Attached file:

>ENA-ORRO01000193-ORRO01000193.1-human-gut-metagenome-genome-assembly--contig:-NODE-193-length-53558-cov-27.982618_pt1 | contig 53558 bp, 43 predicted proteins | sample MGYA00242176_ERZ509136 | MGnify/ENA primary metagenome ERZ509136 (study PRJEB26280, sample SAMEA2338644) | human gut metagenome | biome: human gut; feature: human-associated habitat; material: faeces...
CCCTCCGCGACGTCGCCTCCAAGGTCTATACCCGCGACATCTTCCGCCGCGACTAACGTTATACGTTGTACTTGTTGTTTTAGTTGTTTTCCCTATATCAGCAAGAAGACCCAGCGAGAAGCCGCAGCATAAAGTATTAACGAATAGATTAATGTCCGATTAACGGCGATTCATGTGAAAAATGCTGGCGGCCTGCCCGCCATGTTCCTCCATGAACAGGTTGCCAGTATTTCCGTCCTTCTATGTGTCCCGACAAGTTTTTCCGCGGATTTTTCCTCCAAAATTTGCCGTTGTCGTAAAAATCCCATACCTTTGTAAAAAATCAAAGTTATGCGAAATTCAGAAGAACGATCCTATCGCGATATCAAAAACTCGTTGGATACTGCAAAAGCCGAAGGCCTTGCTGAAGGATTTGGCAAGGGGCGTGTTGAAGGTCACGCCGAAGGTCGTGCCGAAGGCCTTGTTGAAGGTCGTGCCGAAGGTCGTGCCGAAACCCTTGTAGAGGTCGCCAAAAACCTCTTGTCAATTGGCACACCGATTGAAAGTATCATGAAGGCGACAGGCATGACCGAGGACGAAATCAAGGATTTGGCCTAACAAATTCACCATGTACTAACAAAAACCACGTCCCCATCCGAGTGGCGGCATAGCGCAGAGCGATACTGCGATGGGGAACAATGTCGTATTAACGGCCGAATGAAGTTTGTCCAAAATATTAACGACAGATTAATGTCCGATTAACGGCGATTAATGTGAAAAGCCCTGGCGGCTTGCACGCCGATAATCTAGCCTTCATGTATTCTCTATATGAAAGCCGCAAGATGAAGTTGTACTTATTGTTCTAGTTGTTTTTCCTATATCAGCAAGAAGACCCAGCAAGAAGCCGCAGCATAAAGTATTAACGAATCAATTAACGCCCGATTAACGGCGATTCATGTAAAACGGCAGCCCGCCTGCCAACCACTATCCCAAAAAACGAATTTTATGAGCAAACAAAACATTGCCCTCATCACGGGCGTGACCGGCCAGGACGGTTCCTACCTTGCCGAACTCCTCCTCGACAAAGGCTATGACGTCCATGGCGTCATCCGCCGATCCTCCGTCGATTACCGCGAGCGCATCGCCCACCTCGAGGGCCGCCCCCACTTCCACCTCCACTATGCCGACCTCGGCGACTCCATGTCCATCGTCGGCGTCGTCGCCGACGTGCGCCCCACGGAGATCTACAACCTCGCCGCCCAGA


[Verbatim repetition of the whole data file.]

>ENA-ORRO01000193-ORRO01000193.1-human-gut-metagenome-genome-assembly--contig:-NODE-193-length-53558-cov-27.982618_pt1 | contig 53558 bp, 43 predicted proteins | sample MGYA00242176_ERZ509136 | MGnify/ENA primary metagenome ERZ509136 (study PRJEB26280, sample SAMEA2338644) | human gut metagenome | biome: human gut; feature: human-associated habitat; material: faeces...
CCCTCCGCGACGTCGCCTCCAAGGTCTATACCCGCGACATCTTCCGCCGCGACTAACGTTATACGTTGTACTTGTTGTTTTAGTTGTTTTCCCTATATCAGCAAGAAGACCCAGCGAGAAGCCGCAGCATAAAGTATTAACGAATAGATTAATGTCCGATTAACGGCGATTCATGTGAAAAATGCTGGCGGCCTGCCCGCCATGTTCCTCCATGAACAGGTTGCCAGTATTTCCGTCCTTCTATGTGTCCCGACAAGTTTTTCCGCGGATTTTTCCTCCAAAATTTGCCGTTGTCGTAAAAATCCCATACCTTTGTAAAAAATCAAAGTTATGCGAAATTCAGAAGAACGATCCTATCGCGATATCAAAAACTCGTTGGATACTGCAAAAGCCGAAGGCCTTGCTGAAGGATTTGGCAAGGGGCGTGTTGAAGGTCACGCCGAAGGTCGTGCCGAAGGCCTTGTTGAAGGTCGTGCCGAAGGTCGTGCCGAAACCCTTGTAGAGGTCGCCAAAAACCTCTTGTCAATTGGCACACCGATTGAAAGTATCATGAAGGCGACAGGCATGACCGAGGACGAAATCAAGGATTTGGCCTAACAAATTCACCATGTACTAACAAAAACCACGTCCCCATCCGAGTGGCGGCATAGCGCAGAGCGATACTGCGATGGGGAACAATGTCGTATTAACGGCCGAATGAAGTTTGTCCAAAATATTAACGACAGATTAATGTCCGATTAACGGCGATTAATGTGAAAAGCCCTGGCGGCTTGCACGCCGATAATCTAGCCTTCATGTATTCTCTATATGAAAGCCGCAAGATGAAGTTGTACTTATTGTTCTAGTTGTTTTTCCTATATCAGCAAGAAGACCCAGCAAGAAGCCGCAGCATAAAGTATTAACGAATCAATTAACGCCCGATTAACGGCGATTCATGTAAAACGGCAGCCCGCCTGCCAACCACTATCCCAAAAAACGAATTTTATGAGCAAACAAAACATTGCCCTCATCACGGGCGTGACCGGCCAGGACGGTTCCTACCTTGCCGAACTCCTCCTCGACAAAGGCTATGACGTCCATGGCGTCATCCGCCGATCCTCCGTCGATTACCGCGAGCGCATCGCCCACCTCGAGGGCCGCCCCCACTTCCACCTCCACTATGCCGACCTCGGCGACTCCATGTCCATCGTCGGCGTCGTCGCCGACGTGCGCCCCACGGAGATCTACAACCTCGCCGCCCAGA